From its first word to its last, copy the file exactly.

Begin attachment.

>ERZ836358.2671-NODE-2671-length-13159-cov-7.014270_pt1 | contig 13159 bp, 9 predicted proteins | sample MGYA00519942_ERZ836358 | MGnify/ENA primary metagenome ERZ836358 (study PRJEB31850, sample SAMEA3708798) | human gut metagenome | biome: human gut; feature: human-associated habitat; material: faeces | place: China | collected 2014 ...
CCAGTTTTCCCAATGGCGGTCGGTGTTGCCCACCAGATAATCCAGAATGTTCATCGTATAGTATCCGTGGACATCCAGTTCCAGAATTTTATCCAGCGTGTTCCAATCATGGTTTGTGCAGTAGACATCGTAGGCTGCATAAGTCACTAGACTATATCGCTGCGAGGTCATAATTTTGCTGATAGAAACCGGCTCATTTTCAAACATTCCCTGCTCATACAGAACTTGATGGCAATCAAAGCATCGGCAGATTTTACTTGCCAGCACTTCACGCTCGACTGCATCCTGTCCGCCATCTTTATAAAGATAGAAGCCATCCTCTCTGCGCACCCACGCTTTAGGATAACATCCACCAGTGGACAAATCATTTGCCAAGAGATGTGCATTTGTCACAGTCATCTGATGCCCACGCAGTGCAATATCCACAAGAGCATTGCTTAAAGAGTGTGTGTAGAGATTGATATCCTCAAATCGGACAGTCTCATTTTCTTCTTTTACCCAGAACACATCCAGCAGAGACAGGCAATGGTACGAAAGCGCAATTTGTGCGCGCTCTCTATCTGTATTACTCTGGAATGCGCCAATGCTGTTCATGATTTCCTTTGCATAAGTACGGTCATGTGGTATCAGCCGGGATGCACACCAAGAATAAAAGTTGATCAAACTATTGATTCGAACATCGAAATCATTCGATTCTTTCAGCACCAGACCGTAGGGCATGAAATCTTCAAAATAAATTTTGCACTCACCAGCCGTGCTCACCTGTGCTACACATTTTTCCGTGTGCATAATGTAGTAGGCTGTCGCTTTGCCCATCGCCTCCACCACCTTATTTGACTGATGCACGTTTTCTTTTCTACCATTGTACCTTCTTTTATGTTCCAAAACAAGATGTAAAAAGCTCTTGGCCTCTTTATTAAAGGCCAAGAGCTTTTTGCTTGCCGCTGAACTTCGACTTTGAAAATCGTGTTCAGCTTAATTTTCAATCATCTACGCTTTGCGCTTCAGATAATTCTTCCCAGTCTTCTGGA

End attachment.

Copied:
>ERZ836358.2671-NODE-2671-length-13159-cov-7.014270_pt1 | contig 13159 bp, 9 predicted proteins | sample MGYA00519942_ERZ836358 | MGnify/ENA primary metagenome ERZ836358 (study PRJEB31850, sample SAMEA3708798) | human gut metagenome | biome: human gut; feature: human-associated habitat; material: faeces | place: China | collected 2014 ...
CCAGTTTTCCCAATGGCGGTCGGTGTTGCCCACCAGATAATCCAGAATGTTCATCGTATAGTATCCGTGGACATCCAGTTCCAGAATTTTATCCAGCGTGTTCCAATCATGGTTTGTGCAGTAGACATCGTAGGCTGCATAAGTCACTAGACTATATCGCTGCGAGGTCATAATTTTGCTGATAGAAACCGGCTCATTTTCAAACATTCCCTGCTCATACAGAACTTGATGGCAATCAAAGCATCGGCAGATTTTACTTGCCAGCACTTCACGCTCGACTGCATCCTGTCCGCCATCTTTATAAAGATAGAAGCCATCCTCTCTGCGCACCCACGCTTTAGGATAACATCCACCAGTGGACAAATCATTTGCCAAGAGATGTGCATTTGTCACAGTCATCTGATGCCCACGCAGTGCAATATCCACAAGAGCATTGCTTAAAGAGTGTGTGTAGAGATTGATATCCTCAAATCGGACAGTCTCATTTTCTTCTTTTACCCAGAACACATCCAGCAGAGACAGGCAATGGTACGAAAGCGCAATTTGTGCGCGCTCTCTATCTGTATTACTCTGGAATGCGCCAATGCTGTTCATGATTTCCTTTGCATAAGTACGGTCATGTGGTATCAGCCGGGATGCACACCAAGAATAAAAGTTGATCAAACTATTGATTCGAACATCGAAATCATTCGATTCTTTCAGCACCAGACCGTAGGGCATGAAATCTTCAAAATAAATTTTGCACTCACCAGCCGTGCTCACCTGTGCTACACATTTTTCCGTGTGCATAATGTAGTAGGCTGTCGCTTTGCCCATCGCCTCCACCACCTTATTTGACTGATGCACGTTTTCTTTTCTACCATTGTACCTTCTTTTATGTTCCAAAACAAGATGTAAAAAGCTCTTGGCCTCTTTATTAAAGGCCAAGAGCTTTTTGCTTGCCGCTGAACTTCGACTTTGAAAATCGTGTTCAGCTTAATTTTCAATCATCTACGCTTTGCGCTTCAGATAATTCTTCCCAGTCTTCTGGA